The over-arching plot of the book is the fate of Jim, the runaway slave. Huck Finn’s individualism and friendship for Jim battle with his upbringing and society’s expectations for him as he decides whether or not he will actively help Jim escape to freedom. It’s worth noting how Huck dismisses inaction as complicity in the predictable result and unworthy of himself. This in and of itself is a commentary on the society in which Huck Finn finds himself. Throughout the book Huck views civilization as something akin to a brainwashed malaise that everyone has accepted. Perhaps this is why his relationship with Jim and the actions he takes as a result of it are so important.
The ending of the book and the resolution of the main plot is bittersweet, which seems almost inevitable because of the book’s structure. There’s simply no river left to for Huck to escape to. Huck and Jim are both freer as runaways than they ever were before the story began or after it comes to an end. The strength of the book is the middle rather than the ending, and I won’t comment further on the ending simply to ensure that I won’t ruin it for anyone who hasn’t read the book.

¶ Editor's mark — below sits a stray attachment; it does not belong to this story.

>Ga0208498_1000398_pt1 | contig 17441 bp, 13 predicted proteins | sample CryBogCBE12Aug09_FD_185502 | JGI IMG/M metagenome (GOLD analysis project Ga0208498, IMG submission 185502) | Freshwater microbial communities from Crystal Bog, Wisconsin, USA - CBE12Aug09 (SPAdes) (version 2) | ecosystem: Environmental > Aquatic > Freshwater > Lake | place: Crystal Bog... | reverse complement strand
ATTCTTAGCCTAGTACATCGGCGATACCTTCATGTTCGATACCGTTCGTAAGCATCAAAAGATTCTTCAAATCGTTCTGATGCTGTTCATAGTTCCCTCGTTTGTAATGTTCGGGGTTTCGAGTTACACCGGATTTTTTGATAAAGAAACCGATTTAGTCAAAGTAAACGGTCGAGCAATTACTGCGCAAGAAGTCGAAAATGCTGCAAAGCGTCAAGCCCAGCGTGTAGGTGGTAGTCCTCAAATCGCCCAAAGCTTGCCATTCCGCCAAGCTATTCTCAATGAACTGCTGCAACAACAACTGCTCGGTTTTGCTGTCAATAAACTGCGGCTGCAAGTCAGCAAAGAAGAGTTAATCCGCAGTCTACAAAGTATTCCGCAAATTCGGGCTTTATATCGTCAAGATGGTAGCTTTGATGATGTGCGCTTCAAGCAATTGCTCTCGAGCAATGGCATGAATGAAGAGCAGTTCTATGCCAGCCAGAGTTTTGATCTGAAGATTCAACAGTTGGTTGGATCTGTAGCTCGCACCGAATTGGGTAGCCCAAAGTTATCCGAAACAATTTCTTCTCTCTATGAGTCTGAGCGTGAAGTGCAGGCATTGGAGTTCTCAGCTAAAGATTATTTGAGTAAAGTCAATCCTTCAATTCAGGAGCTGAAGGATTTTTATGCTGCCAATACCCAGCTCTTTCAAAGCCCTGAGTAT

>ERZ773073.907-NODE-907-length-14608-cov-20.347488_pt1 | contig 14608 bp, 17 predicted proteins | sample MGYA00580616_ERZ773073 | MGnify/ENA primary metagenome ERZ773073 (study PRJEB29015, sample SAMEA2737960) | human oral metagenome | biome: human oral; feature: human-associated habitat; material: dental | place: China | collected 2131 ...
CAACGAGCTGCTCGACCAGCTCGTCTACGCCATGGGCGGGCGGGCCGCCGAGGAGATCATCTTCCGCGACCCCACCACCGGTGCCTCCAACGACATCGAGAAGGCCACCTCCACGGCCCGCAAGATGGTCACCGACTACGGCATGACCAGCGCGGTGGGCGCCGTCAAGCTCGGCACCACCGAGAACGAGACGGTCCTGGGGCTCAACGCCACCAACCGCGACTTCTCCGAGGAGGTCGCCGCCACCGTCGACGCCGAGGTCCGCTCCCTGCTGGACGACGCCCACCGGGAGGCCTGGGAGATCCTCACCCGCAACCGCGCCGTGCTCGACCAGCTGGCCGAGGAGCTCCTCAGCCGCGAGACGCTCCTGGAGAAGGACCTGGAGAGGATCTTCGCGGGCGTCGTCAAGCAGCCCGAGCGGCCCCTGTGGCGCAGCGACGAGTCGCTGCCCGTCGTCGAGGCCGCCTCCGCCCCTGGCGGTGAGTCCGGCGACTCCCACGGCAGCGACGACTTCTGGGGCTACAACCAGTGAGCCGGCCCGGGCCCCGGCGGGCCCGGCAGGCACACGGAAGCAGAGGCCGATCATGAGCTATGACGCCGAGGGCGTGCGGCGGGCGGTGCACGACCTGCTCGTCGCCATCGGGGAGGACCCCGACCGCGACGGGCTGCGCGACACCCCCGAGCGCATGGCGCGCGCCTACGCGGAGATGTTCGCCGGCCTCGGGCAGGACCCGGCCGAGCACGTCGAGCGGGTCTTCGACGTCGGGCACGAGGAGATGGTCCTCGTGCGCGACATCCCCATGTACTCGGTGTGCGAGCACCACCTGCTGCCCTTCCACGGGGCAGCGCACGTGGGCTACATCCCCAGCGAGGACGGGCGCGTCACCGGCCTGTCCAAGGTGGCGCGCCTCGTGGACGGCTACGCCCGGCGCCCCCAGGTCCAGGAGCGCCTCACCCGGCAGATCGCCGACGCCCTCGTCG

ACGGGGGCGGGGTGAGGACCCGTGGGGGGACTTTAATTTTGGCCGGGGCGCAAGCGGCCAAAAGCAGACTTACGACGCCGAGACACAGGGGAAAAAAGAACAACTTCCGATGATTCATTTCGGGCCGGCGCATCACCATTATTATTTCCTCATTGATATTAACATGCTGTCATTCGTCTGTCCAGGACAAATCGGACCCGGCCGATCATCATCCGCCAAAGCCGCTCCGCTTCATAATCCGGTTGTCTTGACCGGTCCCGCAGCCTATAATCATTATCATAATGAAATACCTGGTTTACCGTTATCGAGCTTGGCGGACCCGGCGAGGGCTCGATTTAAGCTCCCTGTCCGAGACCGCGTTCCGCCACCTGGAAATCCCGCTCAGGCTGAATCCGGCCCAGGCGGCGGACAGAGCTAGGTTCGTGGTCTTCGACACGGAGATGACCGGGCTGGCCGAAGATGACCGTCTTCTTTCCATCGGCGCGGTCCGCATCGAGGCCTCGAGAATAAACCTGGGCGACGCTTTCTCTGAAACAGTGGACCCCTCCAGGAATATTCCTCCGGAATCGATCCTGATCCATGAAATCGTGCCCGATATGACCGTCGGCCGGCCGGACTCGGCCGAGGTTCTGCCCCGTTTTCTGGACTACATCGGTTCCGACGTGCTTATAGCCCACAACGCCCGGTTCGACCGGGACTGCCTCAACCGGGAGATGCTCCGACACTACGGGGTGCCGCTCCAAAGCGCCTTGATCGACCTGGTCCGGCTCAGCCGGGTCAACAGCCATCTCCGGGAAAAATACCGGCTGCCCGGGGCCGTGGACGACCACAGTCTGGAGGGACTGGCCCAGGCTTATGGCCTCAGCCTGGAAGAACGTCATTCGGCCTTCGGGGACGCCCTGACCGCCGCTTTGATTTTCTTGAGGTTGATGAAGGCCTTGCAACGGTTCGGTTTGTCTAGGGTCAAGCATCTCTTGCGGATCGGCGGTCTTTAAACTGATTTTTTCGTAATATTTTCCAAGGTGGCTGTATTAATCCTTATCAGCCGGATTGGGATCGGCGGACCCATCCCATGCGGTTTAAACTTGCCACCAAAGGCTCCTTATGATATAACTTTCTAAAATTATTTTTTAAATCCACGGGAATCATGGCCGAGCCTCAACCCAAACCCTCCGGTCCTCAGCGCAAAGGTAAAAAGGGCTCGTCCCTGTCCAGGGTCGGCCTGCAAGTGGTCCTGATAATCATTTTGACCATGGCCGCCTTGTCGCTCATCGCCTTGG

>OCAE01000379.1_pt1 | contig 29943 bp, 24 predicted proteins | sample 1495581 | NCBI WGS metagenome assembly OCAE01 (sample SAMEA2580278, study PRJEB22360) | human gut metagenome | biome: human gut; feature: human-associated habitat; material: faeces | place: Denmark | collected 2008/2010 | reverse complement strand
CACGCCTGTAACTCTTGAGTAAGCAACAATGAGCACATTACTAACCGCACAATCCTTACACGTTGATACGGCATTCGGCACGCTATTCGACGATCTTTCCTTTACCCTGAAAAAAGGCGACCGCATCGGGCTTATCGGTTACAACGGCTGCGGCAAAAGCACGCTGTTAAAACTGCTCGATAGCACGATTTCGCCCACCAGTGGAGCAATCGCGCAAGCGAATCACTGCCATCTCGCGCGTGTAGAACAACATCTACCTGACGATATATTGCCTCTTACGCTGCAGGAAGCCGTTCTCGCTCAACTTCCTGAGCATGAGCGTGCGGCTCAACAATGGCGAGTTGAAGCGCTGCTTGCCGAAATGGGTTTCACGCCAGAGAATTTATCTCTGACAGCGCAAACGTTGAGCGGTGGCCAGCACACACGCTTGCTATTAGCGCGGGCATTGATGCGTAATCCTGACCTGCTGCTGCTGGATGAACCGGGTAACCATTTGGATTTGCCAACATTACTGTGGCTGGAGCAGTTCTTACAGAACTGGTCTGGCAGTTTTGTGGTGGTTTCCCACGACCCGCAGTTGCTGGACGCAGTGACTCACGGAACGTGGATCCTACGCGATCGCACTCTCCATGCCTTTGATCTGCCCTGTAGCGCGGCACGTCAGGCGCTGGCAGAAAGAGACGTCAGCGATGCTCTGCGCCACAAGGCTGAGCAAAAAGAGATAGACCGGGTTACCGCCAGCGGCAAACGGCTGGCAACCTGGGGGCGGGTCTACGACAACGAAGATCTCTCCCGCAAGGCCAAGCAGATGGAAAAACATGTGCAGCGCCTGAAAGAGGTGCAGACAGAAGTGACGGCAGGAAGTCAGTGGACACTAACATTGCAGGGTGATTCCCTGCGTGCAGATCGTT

Twain’s home-spun style starting with the NOTICE on the first page and continuing throughout the book was particularly comforting for me because I have so many fond memories of visiting my extended family in North Carolina as a boy. They all spoke with strange accents and expressions that seemed so magical to me having been raised in the midwest. There was comfort, humor, and seriousness in those conversations that seemed unguarded and real. That’s what reading this book felt like to me, but I suspect that everyone will find some “southern comfort” in Twain’s story telling.
Twain is famous for walking that thin line between sly humor and moral outrage even to those who have not read his books. His dry wit and incisively worded commentary remain relevant for any free society because he is constantly reminding us that freedom and individual liberty aren’t achieved so much as they are maintained. If we aren’t vigilant in analyzing for ourselves the outcomes of our action or inaction, then we will become slaves to something. Twain points this out so masterfully and with such unique style in Huck Finn that I am forced to conclude that Huck Finn is the most American of the books I’ve read for this challenge thus far.
Five books down; eight to go!
My books in the challenge thus far are:
July 2009: The Great Gatsby by F. Scott Fitzgerald (1925)
August 2009: Uncle Tom’s Cabin by Harriet Beecher Stowe (1852)
September 2009: The Sound and the Fury by William Faulkner (1929)
October 2009: For Whom the Bell Tolls by Ernest Hemingway (1940)
November 2009: Adventures of Huckleberry Finn by Mark Twain (1884)